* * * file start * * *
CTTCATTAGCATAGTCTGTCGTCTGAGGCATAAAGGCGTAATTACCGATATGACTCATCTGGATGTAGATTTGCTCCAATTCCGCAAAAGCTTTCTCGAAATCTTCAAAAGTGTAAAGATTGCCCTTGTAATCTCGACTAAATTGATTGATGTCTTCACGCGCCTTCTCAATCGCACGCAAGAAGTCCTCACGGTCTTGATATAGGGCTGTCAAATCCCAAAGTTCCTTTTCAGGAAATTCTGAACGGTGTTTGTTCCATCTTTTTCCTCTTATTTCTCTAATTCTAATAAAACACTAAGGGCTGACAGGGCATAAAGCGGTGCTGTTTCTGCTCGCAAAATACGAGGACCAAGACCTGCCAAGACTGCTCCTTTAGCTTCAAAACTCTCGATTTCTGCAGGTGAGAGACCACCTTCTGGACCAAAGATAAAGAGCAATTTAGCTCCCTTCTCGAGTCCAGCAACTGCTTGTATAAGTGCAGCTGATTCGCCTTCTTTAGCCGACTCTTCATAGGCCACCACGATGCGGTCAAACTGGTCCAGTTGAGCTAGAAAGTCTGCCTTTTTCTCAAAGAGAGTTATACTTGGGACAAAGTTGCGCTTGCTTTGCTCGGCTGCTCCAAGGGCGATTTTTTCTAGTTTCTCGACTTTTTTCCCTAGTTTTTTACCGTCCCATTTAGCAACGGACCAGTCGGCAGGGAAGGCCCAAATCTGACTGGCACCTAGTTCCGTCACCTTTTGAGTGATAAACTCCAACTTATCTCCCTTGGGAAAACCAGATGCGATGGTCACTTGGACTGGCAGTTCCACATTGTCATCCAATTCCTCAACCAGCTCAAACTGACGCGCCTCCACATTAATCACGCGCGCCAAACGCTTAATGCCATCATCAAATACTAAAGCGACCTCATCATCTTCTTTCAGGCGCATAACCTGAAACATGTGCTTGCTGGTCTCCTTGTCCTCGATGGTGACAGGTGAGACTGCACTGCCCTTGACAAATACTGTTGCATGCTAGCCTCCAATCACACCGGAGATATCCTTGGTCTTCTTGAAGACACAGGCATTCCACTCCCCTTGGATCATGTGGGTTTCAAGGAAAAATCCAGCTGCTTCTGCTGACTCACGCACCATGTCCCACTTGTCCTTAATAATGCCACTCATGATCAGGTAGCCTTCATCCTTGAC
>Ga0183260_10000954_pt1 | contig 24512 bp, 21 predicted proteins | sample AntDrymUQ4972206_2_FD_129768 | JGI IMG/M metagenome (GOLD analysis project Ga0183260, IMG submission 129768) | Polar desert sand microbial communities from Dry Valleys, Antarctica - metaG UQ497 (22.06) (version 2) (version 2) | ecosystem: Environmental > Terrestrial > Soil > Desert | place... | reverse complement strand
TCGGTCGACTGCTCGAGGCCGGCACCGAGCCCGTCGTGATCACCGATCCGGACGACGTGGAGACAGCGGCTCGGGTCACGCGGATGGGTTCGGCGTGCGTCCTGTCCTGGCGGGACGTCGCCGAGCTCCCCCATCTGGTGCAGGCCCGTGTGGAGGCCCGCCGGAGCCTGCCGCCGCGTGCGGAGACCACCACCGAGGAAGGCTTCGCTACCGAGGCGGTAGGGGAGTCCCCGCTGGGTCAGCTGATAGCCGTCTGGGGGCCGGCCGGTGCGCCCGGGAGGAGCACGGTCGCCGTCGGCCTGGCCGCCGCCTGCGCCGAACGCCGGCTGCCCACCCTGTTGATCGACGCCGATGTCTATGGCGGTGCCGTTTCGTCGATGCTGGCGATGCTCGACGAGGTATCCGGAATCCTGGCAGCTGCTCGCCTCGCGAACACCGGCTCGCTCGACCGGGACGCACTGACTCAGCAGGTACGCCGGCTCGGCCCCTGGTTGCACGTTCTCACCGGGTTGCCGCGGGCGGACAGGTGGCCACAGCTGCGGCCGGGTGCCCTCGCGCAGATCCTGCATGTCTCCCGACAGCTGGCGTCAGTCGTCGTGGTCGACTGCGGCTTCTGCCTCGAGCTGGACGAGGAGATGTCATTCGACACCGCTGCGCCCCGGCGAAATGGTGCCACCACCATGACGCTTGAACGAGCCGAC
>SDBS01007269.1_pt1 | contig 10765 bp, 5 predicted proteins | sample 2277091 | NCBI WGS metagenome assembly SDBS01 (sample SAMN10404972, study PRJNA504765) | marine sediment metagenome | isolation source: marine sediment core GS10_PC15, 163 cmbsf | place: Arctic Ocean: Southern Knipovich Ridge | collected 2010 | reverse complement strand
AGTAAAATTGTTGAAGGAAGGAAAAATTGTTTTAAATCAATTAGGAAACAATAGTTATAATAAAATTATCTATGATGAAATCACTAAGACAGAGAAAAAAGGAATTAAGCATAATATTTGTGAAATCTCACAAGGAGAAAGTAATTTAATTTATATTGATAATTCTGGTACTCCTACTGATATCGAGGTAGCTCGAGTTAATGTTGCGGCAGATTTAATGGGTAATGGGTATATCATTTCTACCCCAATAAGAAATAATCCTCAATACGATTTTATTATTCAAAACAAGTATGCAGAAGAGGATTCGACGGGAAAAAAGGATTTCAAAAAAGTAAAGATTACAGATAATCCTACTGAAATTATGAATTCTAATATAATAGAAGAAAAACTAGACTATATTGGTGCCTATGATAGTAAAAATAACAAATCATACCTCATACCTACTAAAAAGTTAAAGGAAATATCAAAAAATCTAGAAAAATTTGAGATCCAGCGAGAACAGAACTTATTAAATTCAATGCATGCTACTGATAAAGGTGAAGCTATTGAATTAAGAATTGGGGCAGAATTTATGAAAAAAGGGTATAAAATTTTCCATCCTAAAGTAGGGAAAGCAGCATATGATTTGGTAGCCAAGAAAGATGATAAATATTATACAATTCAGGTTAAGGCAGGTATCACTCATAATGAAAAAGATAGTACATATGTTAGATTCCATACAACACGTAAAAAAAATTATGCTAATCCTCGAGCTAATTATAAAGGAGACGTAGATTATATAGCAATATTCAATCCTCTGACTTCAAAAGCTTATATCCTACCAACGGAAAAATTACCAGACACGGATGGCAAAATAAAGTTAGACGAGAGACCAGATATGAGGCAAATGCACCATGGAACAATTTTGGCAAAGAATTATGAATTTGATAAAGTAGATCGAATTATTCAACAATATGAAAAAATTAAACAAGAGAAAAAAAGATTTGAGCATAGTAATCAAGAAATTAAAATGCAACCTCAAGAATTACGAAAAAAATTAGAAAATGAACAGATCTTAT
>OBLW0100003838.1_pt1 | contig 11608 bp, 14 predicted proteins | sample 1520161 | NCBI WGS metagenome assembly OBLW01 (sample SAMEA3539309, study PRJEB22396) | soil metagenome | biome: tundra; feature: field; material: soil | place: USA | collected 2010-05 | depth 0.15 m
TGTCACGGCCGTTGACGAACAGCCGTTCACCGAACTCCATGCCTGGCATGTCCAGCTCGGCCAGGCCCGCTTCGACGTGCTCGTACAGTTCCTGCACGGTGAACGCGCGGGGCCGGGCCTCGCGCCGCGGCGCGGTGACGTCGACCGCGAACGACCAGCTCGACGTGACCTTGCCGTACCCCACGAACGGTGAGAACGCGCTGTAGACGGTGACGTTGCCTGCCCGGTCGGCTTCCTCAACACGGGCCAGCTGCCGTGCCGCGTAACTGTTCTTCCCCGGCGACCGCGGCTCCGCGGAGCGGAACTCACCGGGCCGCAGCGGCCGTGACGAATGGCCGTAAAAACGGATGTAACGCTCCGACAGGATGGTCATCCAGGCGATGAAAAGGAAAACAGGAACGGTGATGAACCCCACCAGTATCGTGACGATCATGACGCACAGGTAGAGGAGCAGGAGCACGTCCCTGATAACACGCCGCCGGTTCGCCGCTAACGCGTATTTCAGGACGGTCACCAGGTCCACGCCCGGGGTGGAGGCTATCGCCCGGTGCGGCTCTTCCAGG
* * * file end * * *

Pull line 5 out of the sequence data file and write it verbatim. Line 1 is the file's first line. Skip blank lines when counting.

AGTAAAATTGTTGAAGGAAGGAAAAATTGTTTTAAATCAATTAGGAAACAATAGTTATAATAAAATTATCTATGATGAAATCACTAAGACAGAGAAAAAAGGAATTAAGCATAATATTTGTGAAATCTCACAAGGAGAAAGTAATTTAATTTATATTGATAATTCTGGTACTCCTACTGATATCGAGGTAGCTCGAGTTAATGTTGCGGCAGATTTAATGGGTAATGGGTATATCATTTCTACCCCAATAAGAAATAATCCTCAATACGATTTTATTATTCAAAACAAGTATGCAGAAGAGGATTCGACGGGAAAAAAGGATTTCAAAAAAGTAAAGATTACAGATAATCCTACTGAAATTATGAATTCTAATATAATAGAAGAAAAACTAGACTATATTGGTGCCTATGATAGTAAAAATAACAAATCATACCTCATACCTACTAAAAAGTTAAAGGAAATATCAAAAAATCTAGAAAAATTTGAGATCCAGCGAGAACAGAACTTATTAAATTCAATGCATGCTACTGATAAAGGTGAAGCTATTGAATTAAGAATTGGGGCAGAATTTATGAAAAAAGGGTATAAAATTTTCCATCCTAAAGTAGGGAAAGCAGCATATGATTTGGTAGCCAAGAAAGATGATAAATATTATACAATTCAGGTTAAGGCAGGTATCACTCATAATGAAAAAGATAGTACATATGTTAGATTCCATACAACACGTAAAAAAAATTATGCTAATCCTCGAGCTAATTATAAAGGAGACGTAGATTATATAGCAATATTCAATCCTCTGACTTCAAAAGCTTATATCCTACCAACGGAAAAATTACCAGACACGGATGGCAAAATAAAGTTAGACGAGAGACCAGATATGAGGCAAATGCACCATGGAACAATTTTGGCAAAGAATTATGAATTTGATAAAGTAGATCGAATTATTCAACAATATGAAAAAATTAAACAAGAGAAAAAAAGATTTGAGCATAGTAATCAAGAAATTAAAATGCAACCTCAAGAATTACGAAAAAAATTAGAAAATGAACAGATCTTAT